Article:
Seidel et al. (2015) did not account for the effects of the economic cycle on the housing market and home sale prices. Meanwhile, the time period they considered, 2003–2015, covered the rise and fall of the housing market that potentially influenced buyers’ willingness to pay for various property attributes, including waterfront location. To account for the effect of the economic cycle, Hilliard (2015) developed an alternative statistical model in her M.S. thesis completed at the University of Central Florida. Hilliard’s model enabled her to estimate the relationship between property sale prices and various property attributes (such as square footage of living area, property land acreage, age of the house), property location (e.g., proximity to the St. Johns River or its tributaries, or to the central business district), community (e.g., racial composition of the neighborhood), and household characteristics (e.g., mean income of householders in the area). Like the statistical analysis in the study by Seidel et al., Hilliard’s statistical analysis showed that for otherwise comparable properties, the greater the distance from the property to the river, the lower the sale price. Hilliard’s study also showed that waterfront property prices did not decline during the recent recession, maintaining the price premium (either due to smaller numbers of waterfront houses sold or in recognition that proximity to the waterfront is a special amenity even during a market downturn). The study estimated that for the properties on the riverfront of the St. Johns River, 64 percent of the property prices was an implicit value for the waterfront. For the waterfront properties along the tributaries, 55 percent of sales prices was the implicit value for the waterfront. The study further explains it as follows:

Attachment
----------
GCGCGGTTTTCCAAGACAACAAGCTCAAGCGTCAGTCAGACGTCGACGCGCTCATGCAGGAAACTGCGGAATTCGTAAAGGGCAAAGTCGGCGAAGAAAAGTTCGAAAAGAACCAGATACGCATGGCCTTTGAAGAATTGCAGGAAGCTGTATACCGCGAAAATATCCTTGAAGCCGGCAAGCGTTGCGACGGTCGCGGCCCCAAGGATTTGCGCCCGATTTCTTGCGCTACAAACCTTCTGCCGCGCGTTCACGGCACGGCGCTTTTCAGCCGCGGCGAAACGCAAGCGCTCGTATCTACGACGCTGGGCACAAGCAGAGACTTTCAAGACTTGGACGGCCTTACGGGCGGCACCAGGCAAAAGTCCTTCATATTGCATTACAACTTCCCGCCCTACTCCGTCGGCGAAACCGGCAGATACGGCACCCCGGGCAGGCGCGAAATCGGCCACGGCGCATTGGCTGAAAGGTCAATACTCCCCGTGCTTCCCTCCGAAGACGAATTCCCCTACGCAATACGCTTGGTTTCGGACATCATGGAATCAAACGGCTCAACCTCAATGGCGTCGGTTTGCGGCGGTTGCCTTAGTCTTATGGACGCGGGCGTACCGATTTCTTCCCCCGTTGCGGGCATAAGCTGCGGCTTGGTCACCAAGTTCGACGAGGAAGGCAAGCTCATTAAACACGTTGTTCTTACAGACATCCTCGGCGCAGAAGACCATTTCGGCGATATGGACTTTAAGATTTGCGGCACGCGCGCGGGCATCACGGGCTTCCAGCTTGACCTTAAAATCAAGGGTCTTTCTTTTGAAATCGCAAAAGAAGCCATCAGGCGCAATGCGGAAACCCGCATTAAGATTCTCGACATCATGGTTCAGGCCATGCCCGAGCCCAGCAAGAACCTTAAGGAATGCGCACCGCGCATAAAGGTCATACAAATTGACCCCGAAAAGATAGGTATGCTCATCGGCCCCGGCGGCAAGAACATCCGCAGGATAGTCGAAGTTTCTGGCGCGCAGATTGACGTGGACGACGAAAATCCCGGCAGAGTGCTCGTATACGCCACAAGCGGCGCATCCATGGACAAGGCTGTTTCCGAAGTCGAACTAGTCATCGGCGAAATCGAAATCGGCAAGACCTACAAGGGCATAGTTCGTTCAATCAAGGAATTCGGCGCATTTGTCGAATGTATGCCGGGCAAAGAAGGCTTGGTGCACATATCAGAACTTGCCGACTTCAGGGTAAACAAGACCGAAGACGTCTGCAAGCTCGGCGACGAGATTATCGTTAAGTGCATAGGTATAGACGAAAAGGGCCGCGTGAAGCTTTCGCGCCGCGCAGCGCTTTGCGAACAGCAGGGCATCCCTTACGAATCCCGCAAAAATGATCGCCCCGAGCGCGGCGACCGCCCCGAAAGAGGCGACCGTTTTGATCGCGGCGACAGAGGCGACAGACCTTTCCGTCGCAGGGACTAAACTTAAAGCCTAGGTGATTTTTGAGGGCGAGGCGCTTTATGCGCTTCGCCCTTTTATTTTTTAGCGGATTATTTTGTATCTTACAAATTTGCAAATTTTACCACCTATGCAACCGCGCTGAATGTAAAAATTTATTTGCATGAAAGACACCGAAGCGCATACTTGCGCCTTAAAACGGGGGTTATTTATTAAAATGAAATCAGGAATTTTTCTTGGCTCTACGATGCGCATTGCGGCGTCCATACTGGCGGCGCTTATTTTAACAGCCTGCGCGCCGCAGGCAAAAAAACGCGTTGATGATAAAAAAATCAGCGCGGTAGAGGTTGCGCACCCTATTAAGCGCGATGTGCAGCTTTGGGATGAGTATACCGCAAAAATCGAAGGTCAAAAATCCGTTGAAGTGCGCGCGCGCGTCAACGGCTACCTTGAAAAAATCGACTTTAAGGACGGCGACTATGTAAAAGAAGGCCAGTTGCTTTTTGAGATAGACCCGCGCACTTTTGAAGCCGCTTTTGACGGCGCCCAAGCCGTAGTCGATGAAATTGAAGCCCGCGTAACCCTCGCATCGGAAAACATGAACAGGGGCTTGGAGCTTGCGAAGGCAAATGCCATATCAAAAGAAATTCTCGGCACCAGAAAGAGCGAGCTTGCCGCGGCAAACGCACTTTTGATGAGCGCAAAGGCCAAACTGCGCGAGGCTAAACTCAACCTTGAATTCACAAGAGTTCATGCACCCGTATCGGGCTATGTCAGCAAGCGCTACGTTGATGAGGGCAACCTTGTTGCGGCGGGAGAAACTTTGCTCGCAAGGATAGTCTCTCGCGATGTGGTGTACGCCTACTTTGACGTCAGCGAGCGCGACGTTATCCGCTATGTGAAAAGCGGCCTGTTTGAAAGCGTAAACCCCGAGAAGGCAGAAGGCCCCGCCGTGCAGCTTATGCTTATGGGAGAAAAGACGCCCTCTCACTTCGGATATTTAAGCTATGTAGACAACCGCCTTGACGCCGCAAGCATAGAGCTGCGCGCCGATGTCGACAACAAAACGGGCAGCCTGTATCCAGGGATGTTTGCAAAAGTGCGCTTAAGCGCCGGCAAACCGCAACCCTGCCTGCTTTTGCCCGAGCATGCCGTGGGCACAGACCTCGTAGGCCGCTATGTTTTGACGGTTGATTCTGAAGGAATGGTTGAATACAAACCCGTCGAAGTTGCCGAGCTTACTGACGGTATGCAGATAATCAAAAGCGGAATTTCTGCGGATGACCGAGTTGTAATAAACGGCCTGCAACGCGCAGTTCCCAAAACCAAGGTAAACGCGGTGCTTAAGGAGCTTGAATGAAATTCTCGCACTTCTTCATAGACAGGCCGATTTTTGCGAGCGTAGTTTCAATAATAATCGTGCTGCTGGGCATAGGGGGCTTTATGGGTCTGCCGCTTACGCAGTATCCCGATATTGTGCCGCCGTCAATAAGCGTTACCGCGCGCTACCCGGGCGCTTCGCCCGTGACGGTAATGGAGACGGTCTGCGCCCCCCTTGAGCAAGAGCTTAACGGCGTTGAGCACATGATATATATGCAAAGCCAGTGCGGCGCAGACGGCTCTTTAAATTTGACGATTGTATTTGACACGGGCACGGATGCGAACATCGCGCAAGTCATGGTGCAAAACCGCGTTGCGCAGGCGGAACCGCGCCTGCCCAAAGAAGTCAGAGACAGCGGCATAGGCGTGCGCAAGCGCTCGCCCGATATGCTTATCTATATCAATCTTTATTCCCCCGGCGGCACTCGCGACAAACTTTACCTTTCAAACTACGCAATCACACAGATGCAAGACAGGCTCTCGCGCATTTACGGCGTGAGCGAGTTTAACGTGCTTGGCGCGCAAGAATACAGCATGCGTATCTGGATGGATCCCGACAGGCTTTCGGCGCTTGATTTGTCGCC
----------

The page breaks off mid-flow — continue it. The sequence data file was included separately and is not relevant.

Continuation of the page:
Using the average riverfront property sales prices of $791,559, the implicit price for the riverfront feature in the residential property was $506,598. Similarly, the implicit price for the water amenity for tributary front residential properties was $333,740 (…)(p. 36).